Data Protection and Intermediary liability: how do the French do it? – Sophie Stalla-Bourdillon

24 04 2017

While the scope of intermediary liability exemptions is being discussed in several places around Europe (and beyond), it is interesting to go back to the Overblog legal saga, which a few years ago had been described by some as pre-announcing other popular sagas, such as the infamous Google Spain case (discussed in a previous post here). Read the rest of this entry »





The GDPR, the proposed Copyright Directive and intermediary liability: one more time! – Sophie Stalla-Bourdillon

16 03 2017

A lot has been written on the topic of intermediary liability in the past few months. But has everything been said or read? And looking at the different pieces of the regulatory jigsaw together, are we heading in the right direction? Read the rest of this entry »





Liability and responsibility: new challenges for Internet intermediaries – Monica Horten

23 10 2016

monica_horten_iptegrity-e1456405754866How might policy-makers address demands for removal or policing of Internet content?  Starting in the spring of 2016, a suite of proposals has emerged from the European Commission regarding Internet intermediaries and liability for content. Read the rest of this entry »





Ireland: Internet defamation and the liability of intermediaries (Muwema v Facebook Part 1) – Eoin O’Dell

28 09 2016

uganda-facebook-ireland-300x284The liability of internet intermediaries for defamatory posts on their platforms was central to the decision of Binchy J in Muwema v Facebook Ireland Ltd [2016] IEHC 519 (23 August 2016). A Ugandan lawyer objected to allegedly defamatory posts on a pseudonymous Facebook account, and Binchy J gave an order requiring Facebook to identify the account-holder. Read the rest of this entry »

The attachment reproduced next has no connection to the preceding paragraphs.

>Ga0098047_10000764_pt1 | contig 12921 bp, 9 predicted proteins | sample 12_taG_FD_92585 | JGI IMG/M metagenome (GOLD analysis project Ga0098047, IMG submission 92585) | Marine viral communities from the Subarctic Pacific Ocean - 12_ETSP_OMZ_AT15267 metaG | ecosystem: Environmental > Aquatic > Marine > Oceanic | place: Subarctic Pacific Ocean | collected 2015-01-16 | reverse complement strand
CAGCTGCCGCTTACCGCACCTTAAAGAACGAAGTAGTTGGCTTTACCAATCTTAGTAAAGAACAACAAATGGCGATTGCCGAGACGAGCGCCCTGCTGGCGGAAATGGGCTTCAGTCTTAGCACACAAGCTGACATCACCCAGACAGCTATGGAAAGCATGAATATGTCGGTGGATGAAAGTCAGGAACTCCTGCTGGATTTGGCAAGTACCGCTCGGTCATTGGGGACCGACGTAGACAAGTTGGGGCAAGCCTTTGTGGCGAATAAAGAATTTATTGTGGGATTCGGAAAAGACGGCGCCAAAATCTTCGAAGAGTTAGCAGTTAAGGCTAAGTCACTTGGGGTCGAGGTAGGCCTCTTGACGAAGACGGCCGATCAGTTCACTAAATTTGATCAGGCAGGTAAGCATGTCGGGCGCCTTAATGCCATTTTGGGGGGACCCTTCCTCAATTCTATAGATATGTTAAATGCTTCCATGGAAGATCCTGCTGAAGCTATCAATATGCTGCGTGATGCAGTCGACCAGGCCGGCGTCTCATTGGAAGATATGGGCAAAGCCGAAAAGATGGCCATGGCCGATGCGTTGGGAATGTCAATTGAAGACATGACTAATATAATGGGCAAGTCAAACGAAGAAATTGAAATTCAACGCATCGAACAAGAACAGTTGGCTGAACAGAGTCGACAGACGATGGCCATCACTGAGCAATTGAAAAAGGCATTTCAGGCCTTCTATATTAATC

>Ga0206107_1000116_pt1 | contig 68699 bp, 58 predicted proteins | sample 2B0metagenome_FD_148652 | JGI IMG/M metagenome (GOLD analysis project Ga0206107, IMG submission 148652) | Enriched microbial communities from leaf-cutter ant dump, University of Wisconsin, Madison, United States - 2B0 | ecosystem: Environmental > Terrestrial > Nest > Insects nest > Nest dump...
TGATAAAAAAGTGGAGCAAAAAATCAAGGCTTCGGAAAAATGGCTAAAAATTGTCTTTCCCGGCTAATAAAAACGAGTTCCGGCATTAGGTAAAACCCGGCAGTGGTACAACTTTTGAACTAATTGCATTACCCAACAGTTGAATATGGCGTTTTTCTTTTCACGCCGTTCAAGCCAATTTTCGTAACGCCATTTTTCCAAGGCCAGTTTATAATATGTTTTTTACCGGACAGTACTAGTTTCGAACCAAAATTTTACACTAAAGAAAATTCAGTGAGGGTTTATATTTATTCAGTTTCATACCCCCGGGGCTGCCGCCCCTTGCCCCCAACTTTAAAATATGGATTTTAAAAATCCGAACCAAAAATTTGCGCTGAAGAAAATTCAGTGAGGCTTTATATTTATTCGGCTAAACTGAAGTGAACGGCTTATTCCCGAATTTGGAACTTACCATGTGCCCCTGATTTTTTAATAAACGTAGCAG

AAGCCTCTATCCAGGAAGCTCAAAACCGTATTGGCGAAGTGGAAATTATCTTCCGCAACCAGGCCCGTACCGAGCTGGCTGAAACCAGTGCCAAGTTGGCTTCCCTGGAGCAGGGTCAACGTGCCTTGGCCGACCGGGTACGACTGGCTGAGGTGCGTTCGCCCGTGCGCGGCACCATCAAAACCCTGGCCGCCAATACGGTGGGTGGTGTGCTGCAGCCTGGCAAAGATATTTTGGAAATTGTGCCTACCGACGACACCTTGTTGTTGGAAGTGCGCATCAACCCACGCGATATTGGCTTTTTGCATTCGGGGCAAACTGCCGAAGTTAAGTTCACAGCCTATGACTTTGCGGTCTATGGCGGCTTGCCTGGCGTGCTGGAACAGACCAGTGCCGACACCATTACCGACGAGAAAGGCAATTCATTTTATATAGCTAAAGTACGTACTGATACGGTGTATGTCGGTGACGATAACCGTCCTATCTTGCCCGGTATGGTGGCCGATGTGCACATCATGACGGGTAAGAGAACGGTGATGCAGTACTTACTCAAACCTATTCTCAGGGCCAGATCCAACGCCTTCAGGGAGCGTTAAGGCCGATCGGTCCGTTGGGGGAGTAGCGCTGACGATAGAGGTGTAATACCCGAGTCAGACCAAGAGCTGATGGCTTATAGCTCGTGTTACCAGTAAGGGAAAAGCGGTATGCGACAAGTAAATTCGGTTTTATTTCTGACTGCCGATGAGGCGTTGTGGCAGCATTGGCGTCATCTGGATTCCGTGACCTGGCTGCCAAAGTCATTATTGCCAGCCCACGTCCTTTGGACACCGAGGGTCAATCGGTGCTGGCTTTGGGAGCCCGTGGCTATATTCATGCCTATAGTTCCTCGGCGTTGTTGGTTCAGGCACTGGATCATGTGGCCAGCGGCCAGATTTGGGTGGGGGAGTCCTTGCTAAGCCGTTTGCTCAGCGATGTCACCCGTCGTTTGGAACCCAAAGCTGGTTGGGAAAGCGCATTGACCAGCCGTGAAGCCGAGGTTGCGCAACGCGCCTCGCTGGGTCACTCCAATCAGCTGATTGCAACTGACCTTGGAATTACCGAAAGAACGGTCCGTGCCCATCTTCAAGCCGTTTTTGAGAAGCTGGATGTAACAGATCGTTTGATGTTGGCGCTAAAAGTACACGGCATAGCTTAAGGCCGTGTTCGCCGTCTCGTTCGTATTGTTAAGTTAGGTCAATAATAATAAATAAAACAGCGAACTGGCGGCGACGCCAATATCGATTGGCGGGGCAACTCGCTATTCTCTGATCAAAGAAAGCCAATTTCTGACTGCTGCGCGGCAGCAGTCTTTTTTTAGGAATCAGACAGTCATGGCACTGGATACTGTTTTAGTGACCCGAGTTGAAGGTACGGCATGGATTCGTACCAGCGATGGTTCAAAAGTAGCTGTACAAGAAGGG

Responsible Communication by Internet Intermediaries – Marcelo Thompson

2 08 2016

Marcelo-Thompson-illustration-5-300x198In debates concerning Internet intermediary liability, an often-expressed view is that intermediaries (such as Facebook and Google) shouldn’t be turned into adjudicators, who reason and decide about the legal or illegal nature of content they host, and thus about whether or not to take such content down. But is that a plausible view? Read the rest of this entry »





Policy Debates over EU Platform Liability Laws: New Human Rights Case Law in the Real World – Daphne Keller

24 04 2016

European-Court-of-Human-RightsThis is the last of four posts on the European Court of Human Rights’ (ECHR) rulings in Delfi v. Estonia and MTE v. Hungary. In both cases, national courts held online news portals liable for comments posted by their users – even though the platforms did not know about the comments. Those rulings effectively required platforms to monitor and delete users’ online expression in order to avoid liability. Read the rest of this entry »





Litigating Platform Liability in Europe: New Human Rights Case Law in the Real World – Daphne Keller

22 04 2016

internetThis is the third of four posts on the European Court of Human Rights’ (ECHR) rulings in Delfi v. Estonia and MTE v. Hungary. In both cases, national courts held online news portals liable for comments posted by their users – even though the platforms did not know about them. Read the rest of this entry »